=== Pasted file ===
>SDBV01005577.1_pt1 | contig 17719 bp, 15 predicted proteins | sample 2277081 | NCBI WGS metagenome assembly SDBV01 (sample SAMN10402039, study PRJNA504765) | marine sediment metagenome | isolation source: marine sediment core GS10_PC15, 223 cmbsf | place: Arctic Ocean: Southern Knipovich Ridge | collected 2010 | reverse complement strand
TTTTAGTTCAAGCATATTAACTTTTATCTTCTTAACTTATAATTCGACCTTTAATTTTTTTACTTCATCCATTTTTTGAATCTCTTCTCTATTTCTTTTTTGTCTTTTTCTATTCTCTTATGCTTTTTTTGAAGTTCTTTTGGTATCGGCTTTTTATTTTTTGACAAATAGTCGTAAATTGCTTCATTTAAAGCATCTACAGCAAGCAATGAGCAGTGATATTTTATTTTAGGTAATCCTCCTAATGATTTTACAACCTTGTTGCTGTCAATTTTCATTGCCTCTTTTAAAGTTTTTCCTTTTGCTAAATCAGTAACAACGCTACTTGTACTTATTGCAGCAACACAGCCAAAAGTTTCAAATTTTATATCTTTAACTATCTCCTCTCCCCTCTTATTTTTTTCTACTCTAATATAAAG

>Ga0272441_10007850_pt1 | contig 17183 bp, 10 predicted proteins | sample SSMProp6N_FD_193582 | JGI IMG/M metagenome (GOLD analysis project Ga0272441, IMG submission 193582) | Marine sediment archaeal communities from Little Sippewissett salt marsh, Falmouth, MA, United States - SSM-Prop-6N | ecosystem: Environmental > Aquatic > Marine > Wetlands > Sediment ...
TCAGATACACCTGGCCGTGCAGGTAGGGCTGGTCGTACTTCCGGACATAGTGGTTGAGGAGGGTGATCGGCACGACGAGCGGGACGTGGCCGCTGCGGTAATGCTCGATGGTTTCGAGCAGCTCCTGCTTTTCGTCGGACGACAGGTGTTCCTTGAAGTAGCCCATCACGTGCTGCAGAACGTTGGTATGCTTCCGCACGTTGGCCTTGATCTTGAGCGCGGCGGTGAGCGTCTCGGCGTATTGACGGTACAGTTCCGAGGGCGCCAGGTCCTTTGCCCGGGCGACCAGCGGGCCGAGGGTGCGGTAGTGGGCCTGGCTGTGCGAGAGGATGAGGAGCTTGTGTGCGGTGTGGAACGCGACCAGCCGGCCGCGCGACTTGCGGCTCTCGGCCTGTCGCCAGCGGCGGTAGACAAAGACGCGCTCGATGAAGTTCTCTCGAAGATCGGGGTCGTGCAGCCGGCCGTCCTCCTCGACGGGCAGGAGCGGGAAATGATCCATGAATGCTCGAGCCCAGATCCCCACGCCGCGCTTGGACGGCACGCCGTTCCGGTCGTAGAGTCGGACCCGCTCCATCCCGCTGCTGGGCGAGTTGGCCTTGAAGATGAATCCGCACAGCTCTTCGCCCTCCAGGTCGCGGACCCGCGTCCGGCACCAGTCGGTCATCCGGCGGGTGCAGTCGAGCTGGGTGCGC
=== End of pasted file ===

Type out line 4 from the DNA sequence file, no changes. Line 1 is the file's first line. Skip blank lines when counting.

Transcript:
TCAGATACACCTGGCCGTGCAGGTAGGGCTGGTCGTACTTCCGGACATAGTGGTTGAGGAGGGTGATCGGCACGACGAGCGGGACGTGGCCGCTGCGGTAATGCTCGATGGTTTCGAGCAGCTCCTGCTTTTCGTCGGACGACAGGTGTTCCTTGAAGTAGCCCATCACGTGCTGCAGAACGTTGGTATGCTTCCGCACGTTGGCCTTGATCTTGAGCGCGGCGGTGAGCGTCTCGGCGTATTGACGGTACAGTTCCGAGGGCGCCAGGTCCTTTGCCCGGGCGACCAGCGGGCCGAGGGTGCGGTAGTGGGCCTGGCTGTGCGAGAGGATGAGGAGCTTGTGTGCGGTGTGGAACGCGACCAGCCGGCCGCGCGACTTGCGGCTCTCGGCCTGTCGCCAGCGGCGGTAGACAAAGACGCGCTCGATGAAGTTCTCTCGAAGATCGGGGTCGTGCAGCCGGCCGTCCTCCTCGACGGGCAGGAGCGGGAAATGATCCATGAATGCTCGAGCCCAGATCCCCACGCCGCGCTTGGACGGCACGCCGTTCCGGTCGTAGAGTCGGACCCGCTCCATCCCGCTGCTGGGCGAGTTGGCCTTGAAGATGAATCCGCACAGCTCTTCGCCCTCCAGGTCGCGGACCCGCGTCCGGCACCAGTCGGTCATCCGGCGGGTGCAGTCGAGCTGGGTGCGC